Wellness, the team had explained to Krietchman, was no longer just a series of disparate habits — like joining the gym or cutting out carbs. In the years since Fresh Grill Café launched, wellness had become a lifestyle, shaped by the places people worked out, the clothes they wore, the food they ate and who their friends were. As Gyasi said, “wellness had become a status symbol.” And status was cultivated by going out, by seeing and being seen. “The opportunity is in the community!” Van-Sharp told Krietchman. Krietchman grasped the disconnect with his meal service: sitting at home ordering kale salad was not exactly social. Van-Sharp continued, “Let’s build a brand where we get the fitness community together and help facilitate connections: platonic, romantic, professional.”
Krietchman took the advice. Three years ago he closed Fresh Grill Café, and this year he founded Wellvyl, a social club for the health, fitness and wellness community. Every week, the company hosts a handful of events, like educational panels, workout sessions in unlikely places (art galleries, hotel rooftops), meditation sessions and group dinners. The Wellvyl team curates event guest lists to connect people with similar interests. “We’re your wingman and your wingwoman,” he says. When you come to a Wellvyl event, you could meet your spouse or your next business partner or simply make a new friend. “That’s what the market wants. That’s what they care about.”
“Creatives, collaborators, and clients” at a mixer.
So Krietchman had a new brand. But he still needed to position it as desirable. As with all subcultures, that meant speaking to potential customers not with a bullhorn but with a wink. It required nuance. And so here, too, MyÜberLife set to work.
The trio developed a series of advertisements to be promoted on Wellvyl’s social media feeds and via Google. One of them featured six women in stylish yoga wear posed in a pyramid of downward dogs. Overlaid on this was the quote “Oh, we talking teams?” It’s from Drake’s hit “Big Rings,” which Van-Sharp says would send a signal about Wellvyl’s sensibility as culturally savvy, a little cheeky and encouraging of risk-taking.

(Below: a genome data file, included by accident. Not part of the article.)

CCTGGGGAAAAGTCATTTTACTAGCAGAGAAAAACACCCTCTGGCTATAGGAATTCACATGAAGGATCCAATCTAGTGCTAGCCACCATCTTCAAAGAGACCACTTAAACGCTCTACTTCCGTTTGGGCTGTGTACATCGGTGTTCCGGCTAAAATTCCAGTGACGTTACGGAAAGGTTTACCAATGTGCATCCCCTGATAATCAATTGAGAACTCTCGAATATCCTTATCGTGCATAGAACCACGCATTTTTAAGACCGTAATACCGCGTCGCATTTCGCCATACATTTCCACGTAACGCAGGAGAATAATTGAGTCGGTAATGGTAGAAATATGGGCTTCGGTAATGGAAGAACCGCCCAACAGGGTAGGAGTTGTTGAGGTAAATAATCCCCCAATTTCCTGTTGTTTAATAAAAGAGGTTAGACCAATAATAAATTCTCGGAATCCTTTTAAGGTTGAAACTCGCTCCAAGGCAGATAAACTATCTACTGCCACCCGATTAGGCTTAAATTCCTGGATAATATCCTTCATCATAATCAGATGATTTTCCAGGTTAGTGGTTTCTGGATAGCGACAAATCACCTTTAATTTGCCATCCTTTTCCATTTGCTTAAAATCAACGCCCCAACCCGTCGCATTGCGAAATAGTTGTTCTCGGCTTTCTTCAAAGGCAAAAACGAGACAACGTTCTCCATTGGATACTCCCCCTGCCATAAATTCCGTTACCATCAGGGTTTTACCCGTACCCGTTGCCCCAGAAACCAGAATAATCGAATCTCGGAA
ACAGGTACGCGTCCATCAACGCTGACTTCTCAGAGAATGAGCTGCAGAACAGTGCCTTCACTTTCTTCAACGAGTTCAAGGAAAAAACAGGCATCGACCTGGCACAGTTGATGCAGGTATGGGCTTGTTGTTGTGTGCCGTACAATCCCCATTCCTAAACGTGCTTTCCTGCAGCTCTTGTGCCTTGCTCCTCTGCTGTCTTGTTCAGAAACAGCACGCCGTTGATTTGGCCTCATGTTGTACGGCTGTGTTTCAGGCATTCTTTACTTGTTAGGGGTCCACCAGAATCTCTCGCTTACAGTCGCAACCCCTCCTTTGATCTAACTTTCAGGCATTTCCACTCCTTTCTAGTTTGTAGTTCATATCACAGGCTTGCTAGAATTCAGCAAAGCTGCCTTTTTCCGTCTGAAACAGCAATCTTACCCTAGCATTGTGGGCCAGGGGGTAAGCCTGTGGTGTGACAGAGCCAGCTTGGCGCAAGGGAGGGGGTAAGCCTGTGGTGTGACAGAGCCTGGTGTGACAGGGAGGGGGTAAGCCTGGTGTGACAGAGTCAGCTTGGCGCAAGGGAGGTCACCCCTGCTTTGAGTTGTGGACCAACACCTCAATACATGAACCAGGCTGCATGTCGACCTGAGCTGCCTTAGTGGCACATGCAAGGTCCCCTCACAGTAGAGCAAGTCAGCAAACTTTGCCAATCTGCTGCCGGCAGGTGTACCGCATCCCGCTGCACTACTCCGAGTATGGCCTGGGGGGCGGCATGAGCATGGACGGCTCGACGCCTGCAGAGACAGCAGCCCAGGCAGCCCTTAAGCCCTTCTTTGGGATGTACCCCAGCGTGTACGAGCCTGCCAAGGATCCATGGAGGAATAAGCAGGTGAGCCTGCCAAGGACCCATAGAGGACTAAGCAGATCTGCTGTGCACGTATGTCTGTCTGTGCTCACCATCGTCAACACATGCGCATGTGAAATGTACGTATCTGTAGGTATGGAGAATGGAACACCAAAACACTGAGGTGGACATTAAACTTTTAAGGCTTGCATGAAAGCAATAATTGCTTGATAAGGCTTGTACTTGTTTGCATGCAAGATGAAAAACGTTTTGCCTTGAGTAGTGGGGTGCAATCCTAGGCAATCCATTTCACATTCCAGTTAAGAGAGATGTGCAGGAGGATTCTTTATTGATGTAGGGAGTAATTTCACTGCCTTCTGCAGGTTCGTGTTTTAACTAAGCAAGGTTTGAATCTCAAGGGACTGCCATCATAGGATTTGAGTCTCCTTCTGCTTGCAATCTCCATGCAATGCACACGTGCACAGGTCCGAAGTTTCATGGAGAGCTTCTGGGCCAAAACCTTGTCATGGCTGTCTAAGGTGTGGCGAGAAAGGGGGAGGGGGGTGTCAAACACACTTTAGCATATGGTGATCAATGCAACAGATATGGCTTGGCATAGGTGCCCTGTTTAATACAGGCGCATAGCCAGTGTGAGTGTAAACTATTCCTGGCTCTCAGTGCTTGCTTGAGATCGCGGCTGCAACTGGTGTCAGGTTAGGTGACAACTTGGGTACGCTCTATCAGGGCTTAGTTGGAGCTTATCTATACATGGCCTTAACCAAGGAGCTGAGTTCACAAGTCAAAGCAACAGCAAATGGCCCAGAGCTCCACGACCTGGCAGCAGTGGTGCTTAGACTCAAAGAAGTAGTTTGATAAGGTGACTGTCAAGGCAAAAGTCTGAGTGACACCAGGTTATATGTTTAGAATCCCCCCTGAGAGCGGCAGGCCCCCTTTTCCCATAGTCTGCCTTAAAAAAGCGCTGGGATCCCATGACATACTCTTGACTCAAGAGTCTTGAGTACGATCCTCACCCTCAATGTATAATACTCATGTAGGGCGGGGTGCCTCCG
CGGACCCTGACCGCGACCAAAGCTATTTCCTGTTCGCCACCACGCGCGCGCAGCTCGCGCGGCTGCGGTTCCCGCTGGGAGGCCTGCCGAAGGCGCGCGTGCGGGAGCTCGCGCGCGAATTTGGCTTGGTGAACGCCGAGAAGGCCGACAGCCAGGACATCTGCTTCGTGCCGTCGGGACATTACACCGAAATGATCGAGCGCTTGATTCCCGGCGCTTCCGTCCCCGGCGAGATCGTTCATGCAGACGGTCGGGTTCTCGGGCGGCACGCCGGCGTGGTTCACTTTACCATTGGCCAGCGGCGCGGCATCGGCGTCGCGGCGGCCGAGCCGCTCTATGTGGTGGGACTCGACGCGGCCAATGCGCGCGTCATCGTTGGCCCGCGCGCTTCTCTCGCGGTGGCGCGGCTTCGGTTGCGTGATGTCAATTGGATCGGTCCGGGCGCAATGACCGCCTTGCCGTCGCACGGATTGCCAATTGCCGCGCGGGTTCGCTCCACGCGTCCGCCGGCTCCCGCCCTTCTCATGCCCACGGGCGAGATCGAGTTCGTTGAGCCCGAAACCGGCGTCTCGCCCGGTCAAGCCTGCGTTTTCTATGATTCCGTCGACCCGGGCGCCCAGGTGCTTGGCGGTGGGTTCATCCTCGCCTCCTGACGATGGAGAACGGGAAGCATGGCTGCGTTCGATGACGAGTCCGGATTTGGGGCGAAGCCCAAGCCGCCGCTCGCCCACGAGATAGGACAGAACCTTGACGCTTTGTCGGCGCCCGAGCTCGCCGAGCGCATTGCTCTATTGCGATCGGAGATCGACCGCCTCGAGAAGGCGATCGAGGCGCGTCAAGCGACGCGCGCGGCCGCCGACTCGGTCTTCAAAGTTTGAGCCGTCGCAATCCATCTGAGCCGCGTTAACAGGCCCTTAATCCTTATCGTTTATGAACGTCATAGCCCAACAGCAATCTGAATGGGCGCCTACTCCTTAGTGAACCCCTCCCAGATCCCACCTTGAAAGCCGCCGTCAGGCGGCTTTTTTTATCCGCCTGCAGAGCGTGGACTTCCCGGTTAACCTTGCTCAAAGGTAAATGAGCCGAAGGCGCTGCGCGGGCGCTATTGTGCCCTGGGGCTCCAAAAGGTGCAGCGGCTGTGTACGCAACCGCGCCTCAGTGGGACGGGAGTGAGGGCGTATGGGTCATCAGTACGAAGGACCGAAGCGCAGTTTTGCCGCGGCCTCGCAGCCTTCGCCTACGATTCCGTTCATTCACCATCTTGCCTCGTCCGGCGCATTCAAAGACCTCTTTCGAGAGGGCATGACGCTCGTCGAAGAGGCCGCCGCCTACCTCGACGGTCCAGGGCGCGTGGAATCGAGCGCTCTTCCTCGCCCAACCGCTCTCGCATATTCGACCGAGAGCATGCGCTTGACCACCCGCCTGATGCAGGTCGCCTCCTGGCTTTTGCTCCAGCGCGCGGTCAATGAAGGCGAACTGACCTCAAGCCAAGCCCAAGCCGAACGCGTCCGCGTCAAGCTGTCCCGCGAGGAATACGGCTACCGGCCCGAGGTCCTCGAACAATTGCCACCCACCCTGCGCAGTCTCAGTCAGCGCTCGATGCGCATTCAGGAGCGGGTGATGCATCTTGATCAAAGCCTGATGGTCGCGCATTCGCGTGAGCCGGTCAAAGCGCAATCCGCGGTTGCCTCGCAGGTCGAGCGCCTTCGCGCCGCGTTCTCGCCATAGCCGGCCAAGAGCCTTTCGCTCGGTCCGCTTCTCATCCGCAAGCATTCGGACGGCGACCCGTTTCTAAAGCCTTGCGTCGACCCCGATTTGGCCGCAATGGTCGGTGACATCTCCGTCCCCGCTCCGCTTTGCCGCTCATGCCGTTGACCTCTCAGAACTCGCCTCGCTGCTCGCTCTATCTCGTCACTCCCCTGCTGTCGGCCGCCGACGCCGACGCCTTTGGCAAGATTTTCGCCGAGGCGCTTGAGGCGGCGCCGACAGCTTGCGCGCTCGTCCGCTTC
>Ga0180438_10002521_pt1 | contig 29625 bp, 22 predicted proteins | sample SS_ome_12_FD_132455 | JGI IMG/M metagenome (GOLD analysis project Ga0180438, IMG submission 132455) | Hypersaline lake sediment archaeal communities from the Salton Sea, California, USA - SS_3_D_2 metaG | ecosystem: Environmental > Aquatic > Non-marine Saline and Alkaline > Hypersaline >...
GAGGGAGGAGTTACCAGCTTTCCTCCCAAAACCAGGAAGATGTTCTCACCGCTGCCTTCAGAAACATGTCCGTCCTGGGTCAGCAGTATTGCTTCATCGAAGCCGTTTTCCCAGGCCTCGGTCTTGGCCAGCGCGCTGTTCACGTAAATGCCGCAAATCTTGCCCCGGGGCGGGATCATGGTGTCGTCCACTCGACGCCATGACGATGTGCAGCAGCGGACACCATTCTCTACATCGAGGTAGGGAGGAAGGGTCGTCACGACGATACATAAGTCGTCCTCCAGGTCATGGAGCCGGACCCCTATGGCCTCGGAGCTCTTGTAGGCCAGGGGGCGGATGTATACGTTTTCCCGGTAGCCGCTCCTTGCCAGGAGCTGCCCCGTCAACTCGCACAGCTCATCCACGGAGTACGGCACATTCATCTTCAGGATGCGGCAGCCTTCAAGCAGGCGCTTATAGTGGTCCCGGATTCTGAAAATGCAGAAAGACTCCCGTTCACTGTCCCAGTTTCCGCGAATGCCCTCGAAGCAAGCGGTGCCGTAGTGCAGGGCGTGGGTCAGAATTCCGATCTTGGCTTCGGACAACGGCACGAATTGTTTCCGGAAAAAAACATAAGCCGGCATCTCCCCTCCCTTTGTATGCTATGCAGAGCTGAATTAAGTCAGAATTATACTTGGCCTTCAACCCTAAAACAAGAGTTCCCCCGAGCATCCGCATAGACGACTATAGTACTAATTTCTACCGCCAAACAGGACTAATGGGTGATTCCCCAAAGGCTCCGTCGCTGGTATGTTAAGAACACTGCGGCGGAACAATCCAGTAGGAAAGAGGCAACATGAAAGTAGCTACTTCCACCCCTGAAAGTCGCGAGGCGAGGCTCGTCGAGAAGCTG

A different ad featured a black-and-white photograph of acclaimed “brutal-chic” fashion designer Rick Owens, along with a quote that read, in part, “No outfit is going to make you look or feel as good as having a fit body.” Owens’ androgynous style wouldn’t appear to have much in common with the workout crowd, but MyÜberLife knew otherwise: Owens had done a successful collaboration with Adidas and so may be familiar to Wellvyl types. The MyÜberLife guys also suspected that people attracted to the Manhattan wellness scene would be both fashion-forward and responsive to the quote’s anti-consumerist message. In other words, these messages conveyed all kinds of subtleties, intended to catch the attention of the right people and attract the cool crowd (or the crowd that wants to be cool). It’s the kind of marketing artistry that’s impossible to achieve with data.
These are early days for Wellvyl, but the message seems to be working. A year after launch, it has 200 paying members, a long waiting list and around 30 employees. The company’s social media following roughly doubles every month. Krietchman is now planning a wider advertising campaign throughout the New York City area, along with a line of merchandise and athletic wear. His dream is to open a physical location that combines a fitness hub, a coworking space and a social club. And when he does, he says, he’ll be looking to MyÜberLife to help him expand his crowd.